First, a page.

Olivia was dying. She was in a haze, stretched mercilessly between pain and pain medication. She could not tell for sure what was real and what was not, but she assumed meadows, houses, offices, and lakes were not real. She assumed the hospital room was real.
Her father could not have been real, he had died years before. He was leaning over and saying: “You’ve done all you could. Made it as far as any human can. You did not take the easy way out. You stuck it out. I’m proud of you, girl. I will see you soon.” And so on. But she did not believe in an afterlife.
Another surge of pain. Another surge of weakness.
Alan was sitting there. He had something in his lap. Was it their daughter? How old was she now? Olivia could not remember. She saw her as a baby, she also saw her growing up and growing old. But maybe that was just dreams. Olivia thought her duaghter was probably nine. Yes, she remembered the birthday, watched it from a wheelchair. Nine.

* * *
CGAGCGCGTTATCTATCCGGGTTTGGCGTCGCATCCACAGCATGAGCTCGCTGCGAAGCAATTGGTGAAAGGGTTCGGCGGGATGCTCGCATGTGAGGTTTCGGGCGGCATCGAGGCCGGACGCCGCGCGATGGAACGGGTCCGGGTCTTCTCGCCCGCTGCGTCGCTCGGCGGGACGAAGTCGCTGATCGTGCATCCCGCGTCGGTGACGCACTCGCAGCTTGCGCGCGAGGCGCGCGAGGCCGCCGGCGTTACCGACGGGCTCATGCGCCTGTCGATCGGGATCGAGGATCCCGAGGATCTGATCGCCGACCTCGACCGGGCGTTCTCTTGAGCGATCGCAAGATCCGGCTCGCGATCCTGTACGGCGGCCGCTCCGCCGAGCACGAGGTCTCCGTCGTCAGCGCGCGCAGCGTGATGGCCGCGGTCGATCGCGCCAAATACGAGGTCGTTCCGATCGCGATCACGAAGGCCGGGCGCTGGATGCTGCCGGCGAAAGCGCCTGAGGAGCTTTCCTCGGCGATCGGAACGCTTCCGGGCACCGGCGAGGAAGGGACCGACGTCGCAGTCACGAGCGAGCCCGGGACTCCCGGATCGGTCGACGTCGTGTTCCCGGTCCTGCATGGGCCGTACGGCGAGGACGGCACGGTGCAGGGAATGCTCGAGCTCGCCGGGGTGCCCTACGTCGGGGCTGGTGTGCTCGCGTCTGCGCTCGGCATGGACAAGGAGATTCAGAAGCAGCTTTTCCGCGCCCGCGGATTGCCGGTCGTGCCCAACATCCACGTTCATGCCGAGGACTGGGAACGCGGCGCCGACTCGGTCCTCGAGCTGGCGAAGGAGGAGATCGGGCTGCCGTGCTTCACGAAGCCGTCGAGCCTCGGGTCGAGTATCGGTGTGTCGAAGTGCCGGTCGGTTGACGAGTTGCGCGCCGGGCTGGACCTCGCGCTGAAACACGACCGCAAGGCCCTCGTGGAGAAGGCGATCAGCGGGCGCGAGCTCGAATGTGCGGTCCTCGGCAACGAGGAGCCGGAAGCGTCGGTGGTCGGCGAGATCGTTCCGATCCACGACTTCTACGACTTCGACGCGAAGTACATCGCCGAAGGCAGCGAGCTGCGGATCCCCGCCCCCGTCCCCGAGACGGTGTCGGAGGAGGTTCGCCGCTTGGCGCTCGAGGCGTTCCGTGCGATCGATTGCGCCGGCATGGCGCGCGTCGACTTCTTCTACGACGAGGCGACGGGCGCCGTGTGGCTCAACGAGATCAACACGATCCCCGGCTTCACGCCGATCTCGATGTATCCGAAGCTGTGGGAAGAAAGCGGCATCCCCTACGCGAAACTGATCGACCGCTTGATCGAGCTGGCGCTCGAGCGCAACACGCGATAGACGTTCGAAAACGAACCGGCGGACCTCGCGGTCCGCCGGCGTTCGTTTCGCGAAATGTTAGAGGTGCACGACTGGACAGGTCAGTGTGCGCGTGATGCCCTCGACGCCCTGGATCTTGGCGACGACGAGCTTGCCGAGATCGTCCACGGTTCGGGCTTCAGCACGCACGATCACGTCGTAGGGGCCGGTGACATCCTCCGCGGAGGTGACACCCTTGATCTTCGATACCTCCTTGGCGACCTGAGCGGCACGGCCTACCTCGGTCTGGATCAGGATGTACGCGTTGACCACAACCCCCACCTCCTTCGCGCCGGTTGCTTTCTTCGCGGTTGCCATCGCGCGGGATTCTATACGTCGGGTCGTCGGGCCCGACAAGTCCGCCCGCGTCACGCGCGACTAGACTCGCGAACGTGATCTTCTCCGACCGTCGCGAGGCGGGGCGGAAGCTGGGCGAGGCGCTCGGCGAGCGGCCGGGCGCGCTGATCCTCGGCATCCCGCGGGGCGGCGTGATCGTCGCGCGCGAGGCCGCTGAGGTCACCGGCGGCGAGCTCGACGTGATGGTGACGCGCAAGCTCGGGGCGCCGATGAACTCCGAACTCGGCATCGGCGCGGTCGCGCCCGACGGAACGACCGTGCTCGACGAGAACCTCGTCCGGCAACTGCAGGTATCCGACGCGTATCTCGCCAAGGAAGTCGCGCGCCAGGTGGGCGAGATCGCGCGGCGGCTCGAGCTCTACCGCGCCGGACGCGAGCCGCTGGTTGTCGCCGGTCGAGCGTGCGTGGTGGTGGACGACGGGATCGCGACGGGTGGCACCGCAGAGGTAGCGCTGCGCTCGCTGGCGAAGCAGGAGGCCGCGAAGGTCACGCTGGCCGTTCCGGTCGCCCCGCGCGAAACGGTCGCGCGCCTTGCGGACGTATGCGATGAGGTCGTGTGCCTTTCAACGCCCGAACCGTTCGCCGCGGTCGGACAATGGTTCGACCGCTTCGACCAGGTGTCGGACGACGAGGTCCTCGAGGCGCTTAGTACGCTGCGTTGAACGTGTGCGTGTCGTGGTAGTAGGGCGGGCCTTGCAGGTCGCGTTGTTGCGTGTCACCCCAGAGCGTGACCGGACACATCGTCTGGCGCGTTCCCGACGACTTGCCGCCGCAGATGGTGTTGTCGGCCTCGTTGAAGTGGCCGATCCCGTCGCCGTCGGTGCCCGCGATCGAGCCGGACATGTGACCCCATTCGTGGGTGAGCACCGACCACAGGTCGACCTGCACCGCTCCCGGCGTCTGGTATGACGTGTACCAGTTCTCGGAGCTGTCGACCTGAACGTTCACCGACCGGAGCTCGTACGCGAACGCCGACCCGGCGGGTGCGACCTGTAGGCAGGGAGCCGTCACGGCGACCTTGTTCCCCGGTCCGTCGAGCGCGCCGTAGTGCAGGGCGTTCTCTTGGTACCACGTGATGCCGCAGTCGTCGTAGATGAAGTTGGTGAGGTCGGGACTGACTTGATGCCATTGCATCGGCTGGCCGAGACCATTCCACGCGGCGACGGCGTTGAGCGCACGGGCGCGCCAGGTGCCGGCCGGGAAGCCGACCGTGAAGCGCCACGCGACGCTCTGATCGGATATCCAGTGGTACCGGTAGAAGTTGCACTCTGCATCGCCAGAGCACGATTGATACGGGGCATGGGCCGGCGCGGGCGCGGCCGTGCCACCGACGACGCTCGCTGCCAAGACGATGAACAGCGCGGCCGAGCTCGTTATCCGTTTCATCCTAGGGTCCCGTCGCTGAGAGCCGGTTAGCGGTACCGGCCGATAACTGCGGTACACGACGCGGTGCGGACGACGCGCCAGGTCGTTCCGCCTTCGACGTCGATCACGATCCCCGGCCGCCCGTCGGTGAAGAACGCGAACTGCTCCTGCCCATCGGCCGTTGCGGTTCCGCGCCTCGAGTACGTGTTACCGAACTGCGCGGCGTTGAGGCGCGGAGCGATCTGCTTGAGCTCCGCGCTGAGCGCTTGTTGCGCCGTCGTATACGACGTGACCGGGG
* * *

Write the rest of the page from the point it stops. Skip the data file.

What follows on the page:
Alan was sitting with a stuffed monkey in his lap. He had probably left their daughter with his sister. It was likely he was really here. She was pretty sure he was real.
He was crying. ”Olivia, honey. Please, please, don’t leave me. What about your daughter?”
“Alan,” Olivia gasped, “Please. I am so tired.”
The last word most likely never left her mouth. She was dead before the machine realized and started the alarm. She was dead before she could ask him to let her go.
(More of Paweł Kowaluk’s work can be found at kwlk.pl)